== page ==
California’s deep water will require the use of floating wind turbines. (Illustration by Joshua Bauer/National Renewable Energy Laboratory).

Researchers at the Schatz Energy Research Center at Humboldt State University recently released analyses comparing different transmission options for Humboldt – either a build out of onshore transmission or a subsea connection down to the San Francisco Bay Area. How will the Energy Commission and state planners figure out the best way to deliver power from that area?

The Northern California area off Humboldt County has a tremendous amount of potential, and while we have to look hard at fishing and other uses, it has fewer use conflicts, certainly not the military use conflicts we encounter on the Central Coast. The real challenge is that we don’t have the transmission infrastructure to export significant amounts of electricity from Humboldt County.

The Schatz Center has done a number of different analyses, with funding from the state and the federal government, to help us better understand the potential up there. One of those analyses included an initial look at transmission options and costs. The short answer, which we expected, is that there are options for exporting power from that region, but they require significant time and resource commitments. The analysis could help us justify transmission investments, looking harder at what scale is feasible or how to match the transmission side with the generation side.

BOEM had originally planned a California offshore wind lease sale for the end of 2020. When is this now expected?

If we had been able to reach a faster resolution on how to allow leasing to occur on the Central Coast it may have been possible to meet that end-of-year timeframe. BOEM’s preference has been to find a way to do a lease sale that involves both the Central and the North Coast. In part, because the potential lease area on the North Coast is quite small; it is really geared to a local project.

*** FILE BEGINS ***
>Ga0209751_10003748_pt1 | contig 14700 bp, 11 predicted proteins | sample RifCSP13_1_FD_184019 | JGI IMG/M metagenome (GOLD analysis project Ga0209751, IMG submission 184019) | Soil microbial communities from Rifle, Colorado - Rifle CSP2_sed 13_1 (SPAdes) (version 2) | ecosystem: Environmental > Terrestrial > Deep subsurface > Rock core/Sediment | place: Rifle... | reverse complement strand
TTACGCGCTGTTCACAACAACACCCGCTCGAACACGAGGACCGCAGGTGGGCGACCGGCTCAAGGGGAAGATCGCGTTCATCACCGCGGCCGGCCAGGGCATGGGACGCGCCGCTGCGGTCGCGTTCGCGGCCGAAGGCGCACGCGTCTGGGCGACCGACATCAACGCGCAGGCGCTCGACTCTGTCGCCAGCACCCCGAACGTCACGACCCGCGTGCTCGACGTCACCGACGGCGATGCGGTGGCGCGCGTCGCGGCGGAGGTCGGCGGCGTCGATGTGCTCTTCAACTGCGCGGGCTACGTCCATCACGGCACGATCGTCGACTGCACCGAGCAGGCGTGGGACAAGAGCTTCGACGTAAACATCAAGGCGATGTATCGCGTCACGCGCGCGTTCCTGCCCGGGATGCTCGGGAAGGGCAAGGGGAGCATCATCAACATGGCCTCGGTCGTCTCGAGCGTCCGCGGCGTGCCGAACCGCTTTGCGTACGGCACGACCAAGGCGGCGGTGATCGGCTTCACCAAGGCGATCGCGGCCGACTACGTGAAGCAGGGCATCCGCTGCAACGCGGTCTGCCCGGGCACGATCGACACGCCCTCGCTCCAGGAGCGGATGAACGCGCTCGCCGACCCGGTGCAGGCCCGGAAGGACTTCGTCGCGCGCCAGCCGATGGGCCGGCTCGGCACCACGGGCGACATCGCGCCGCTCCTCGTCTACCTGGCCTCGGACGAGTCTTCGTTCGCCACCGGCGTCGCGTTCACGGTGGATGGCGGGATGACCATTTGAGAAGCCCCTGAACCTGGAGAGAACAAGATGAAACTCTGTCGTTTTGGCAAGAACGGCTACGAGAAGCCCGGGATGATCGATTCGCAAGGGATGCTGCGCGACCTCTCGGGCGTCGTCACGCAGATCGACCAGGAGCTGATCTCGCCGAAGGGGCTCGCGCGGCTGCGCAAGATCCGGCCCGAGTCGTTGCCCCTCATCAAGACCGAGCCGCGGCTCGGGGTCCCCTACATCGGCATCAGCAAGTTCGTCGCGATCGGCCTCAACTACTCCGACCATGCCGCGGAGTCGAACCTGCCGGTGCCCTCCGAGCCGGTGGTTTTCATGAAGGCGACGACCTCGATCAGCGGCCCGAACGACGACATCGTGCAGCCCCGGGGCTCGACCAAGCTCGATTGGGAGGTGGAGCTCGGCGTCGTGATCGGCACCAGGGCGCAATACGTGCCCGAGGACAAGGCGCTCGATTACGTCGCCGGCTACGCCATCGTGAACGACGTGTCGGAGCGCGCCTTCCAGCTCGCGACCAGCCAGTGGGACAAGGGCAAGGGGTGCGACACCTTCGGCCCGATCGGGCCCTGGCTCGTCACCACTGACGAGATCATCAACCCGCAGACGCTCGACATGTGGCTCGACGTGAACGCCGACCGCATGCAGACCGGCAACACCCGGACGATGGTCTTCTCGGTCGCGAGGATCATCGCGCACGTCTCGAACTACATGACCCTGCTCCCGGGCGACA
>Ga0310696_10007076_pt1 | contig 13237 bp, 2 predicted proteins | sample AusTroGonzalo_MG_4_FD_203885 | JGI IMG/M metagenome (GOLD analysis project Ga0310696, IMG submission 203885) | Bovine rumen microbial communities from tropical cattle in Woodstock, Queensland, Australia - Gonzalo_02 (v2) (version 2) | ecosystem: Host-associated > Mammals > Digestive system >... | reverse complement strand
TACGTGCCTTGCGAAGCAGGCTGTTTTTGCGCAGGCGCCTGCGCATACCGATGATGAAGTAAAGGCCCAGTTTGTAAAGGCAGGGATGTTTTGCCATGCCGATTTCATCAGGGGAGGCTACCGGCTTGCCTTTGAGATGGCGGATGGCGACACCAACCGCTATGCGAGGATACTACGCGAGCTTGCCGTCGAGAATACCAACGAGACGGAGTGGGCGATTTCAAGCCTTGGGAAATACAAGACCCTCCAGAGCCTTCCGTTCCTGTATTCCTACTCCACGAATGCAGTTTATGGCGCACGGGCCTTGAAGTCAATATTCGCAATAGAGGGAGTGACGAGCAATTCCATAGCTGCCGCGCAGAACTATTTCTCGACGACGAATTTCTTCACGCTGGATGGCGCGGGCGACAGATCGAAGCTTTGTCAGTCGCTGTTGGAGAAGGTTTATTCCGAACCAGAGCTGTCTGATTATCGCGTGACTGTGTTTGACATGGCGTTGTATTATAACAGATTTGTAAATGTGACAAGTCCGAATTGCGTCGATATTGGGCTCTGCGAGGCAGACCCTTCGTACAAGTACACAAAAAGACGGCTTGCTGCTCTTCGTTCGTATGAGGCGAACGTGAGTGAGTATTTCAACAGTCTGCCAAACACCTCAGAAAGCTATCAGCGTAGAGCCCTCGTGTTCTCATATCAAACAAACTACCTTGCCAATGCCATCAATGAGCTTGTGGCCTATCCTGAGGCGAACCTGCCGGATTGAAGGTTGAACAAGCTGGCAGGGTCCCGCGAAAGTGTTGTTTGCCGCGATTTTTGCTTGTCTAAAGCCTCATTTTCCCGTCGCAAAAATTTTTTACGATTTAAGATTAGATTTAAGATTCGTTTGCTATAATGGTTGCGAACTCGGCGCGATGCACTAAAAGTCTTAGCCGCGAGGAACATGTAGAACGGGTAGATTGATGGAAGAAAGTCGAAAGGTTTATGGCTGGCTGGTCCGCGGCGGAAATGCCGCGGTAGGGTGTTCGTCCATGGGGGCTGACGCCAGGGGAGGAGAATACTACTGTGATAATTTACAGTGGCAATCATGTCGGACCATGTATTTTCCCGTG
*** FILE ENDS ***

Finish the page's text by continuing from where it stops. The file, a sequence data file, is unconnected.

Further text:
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We have been working over the last couple of years with the military and had a good series of meetings with them. The military suggested some potential areas we had not included in our public outreach the first time around. We have just completed a public process to get input and comments on some of those additional areas. We have got a bit of work to do now with the Department of Defense, BOEM and our state agency partners to think about how we might find a solution for the Central Coast.

The trade group Offshore Wind California has urged the state to build 10GW of offshore wind by 2040. Does California need to set a long-term offshore wind deployment target?

There are a couple ways of thinking about that. From a planning perspective, taking a number, whether it is 10GW or some other set of numbers, and asking the question: how would 10GW support our electricity system? Is that the right amount? Is that too much? Is that not enough? Where would we put 10GW of offshore wind? What transmission investments would we need to do that? What other uses of the water, or the area, might be affected? And what would be the potential benefits?

That kind of analysis is very helpful so at a policy level we can say, ‘Well, based on this analysis, is that the right number? Maybe it should be less, maybe it should be more. Over what timeframe? Is it possible? Should it be accelerated?’”

I personally think it is early to set an actual numeric goal for offshore wind. We need to get a better handle on how we can resolve issues on the Central Coast, especially the discussions with the Department of Defense, as well as transmission constraints and opportunities on the North Coast. How does that look in terms of other possible scenarios and portfolios? The good news is that these are the sorts of analyses that are being done.